A WOMAN who cheated death from carbon monoxide fumes has backed the Examiner campaign to beat the 'silent killer'.

Eileen Denton, of Manor Road, Golcar, was poisoned by fumes leaking from an incorrectly fitted gas fire at her former home in Town End, Golcar.

Eileen, now 73, was exposed to the potentially lethal fumes for three years between 1992 and 1995. And she only survived because of an open window.

Now she has thrown her weight behind the Examiner campaign, launched yesterday in collaboration with British Gas, to protect people from what has been dubbed the Silent Killer.

"I back this campaign 100%," she said. "Carbon monoxide is still killing people and the more that can be done to make people think, the more lives will be saved."

In 1992 Eileen began suffering severe flu-like symptoms.

She said: "It was terrible. It was like the worst hangover you can imagine.

"I was also suffering really bad aches and pains.

"The only thing I could put it down to was ME, I didn't think about carbon monoxide poisoning."

Eileen said: "I retired from work after a heart attack and was spending more time at home.

"I used to curl up on the sofa with the gas fire on - which was just making me worse and worse.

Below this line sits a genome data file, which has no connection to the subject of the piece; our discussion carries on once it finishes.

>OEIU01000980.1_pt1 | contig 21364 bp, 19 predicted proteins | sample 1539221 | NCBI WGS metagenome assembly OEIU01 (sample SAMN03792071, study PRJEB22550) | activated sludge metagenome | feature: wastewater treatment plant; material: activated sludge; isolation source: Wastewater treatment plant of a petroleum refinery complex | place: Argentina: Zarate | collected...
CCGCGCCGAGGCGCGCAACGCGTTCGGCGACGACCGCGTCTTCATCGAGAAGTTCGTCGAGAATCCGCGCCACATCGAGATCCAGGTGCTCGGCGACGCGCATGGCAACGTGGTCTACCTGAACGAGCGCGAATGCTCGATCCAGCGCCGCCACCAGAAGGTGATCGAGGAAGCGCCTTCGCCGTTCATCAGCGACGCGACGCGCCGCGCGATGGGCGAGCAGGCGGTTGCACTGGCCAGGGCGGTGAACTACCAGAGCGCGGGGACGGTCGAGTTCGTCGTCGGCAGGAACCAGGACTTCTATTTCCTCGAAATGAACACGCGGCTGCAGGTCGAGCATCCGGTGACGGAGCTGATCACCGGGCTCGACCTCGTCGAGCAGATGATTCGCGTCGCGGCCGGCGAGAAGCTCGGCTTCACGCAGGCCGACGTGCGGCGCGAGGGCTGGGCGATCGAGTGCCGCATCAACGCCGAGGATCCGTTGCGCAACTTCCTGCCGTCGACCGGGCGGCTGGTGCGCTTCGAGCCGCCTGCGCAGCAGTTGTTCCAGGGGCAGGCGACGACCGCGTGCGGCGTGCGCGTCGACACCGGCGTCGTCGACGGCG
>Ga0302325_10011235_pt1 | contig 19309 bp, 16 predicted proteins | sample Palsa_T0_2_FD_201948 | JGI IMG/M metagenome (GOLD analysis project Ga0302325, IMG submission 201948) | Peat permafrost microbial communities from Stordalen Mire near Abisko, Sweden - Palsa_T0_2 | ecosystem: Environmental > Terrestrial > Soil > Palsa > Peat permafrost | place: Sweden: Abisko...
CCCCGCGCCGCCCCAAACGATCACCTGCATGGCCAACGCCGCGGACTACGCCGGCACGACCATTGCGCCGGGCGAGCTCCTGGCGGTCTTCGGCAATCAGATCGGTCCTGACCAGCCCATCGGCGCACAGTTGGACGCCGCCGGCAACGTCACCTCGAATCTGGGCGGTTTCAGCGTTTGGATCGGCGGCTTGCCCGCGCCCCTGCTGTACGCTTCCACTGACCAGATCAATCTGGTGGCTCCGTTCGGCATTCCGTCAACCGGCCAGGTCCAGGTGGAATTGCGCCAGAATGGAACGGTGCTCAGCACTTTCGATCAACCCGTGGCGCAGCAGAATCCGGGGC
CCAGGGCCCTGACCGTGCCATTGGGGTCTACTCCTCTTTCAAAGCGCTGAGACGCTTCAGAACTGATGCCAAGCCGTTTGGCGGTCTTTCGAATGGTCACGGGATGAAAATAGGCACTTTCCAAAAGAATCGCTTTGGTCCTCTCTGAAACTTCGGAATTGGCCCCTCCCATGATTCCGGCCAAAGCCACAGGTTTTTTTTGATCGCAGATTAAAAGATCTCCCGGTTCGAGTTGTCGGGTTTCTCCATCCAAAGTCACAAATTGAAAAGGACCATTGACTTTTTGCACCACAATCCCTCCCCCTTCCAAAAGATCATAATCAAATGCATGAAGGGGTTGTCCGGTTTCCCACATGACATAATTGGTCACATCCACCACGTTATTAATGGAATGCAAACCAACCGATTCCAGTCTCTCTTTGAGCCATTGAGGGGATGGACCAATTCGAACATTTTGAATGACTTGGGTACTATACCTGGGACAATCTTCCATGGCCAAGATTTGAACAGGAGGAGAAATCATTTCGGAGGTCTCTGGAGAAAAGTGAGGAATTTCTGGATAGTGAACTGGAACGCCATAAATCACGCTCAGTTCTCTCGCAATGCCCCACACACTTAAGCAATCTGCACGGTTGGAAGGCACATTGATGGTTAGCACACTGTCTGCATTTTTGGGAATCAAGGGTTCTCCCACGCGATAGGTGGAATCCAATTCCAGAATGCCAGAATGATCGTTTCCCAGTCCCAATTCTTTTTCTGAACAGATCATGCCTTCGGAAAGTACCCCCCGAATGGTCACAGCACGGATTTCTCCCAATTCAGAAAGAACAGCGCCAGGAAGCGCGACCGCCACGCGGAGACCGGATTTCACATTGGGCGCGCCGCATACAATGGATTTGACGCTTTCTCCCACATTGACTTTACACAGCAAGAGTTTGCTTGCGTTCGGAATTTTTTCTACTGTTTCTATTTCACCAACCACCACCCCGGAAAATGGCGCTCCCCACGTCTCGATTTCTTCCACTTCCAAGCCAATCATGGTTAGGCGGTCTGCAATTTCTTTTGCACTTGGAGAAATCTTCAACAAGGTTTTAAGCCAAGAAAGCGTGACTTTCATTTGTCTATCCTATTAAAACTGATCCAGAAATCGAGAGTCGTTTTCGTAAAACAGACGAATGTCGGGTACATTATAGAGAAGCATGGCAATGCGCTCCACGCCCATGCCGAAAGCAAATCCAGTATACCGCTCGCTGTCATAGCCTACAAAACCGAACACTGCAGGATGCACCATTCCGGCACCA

"The only reason I survived is that I had a small window open and I have been told that if I hadn't I would have been gone in an afternoon.

"People should have their gas appliances checked every year and should have a detector to protect themselves.

"It really is a silent killer."

* Look out for stains, soot or discolouring around a gas fire, water heater or boiler.

* An appliance that burns with a yellow or orange flame instead of a blue one.

* A strange smell when the appliance is on.

* Increased condensation inside windows.


If these signs are present then stop using the appliance, open doors and windows to ventilate the room and don't use the appliance again until it has been checked by a Corgi-registered engineer.

For more information log on to from www.britishgassafety.co.uk/carbonmonoxide

* We have 1,000 carbon monoxide detectors - worth £38 each - to give away. See Thursday's Examiner for details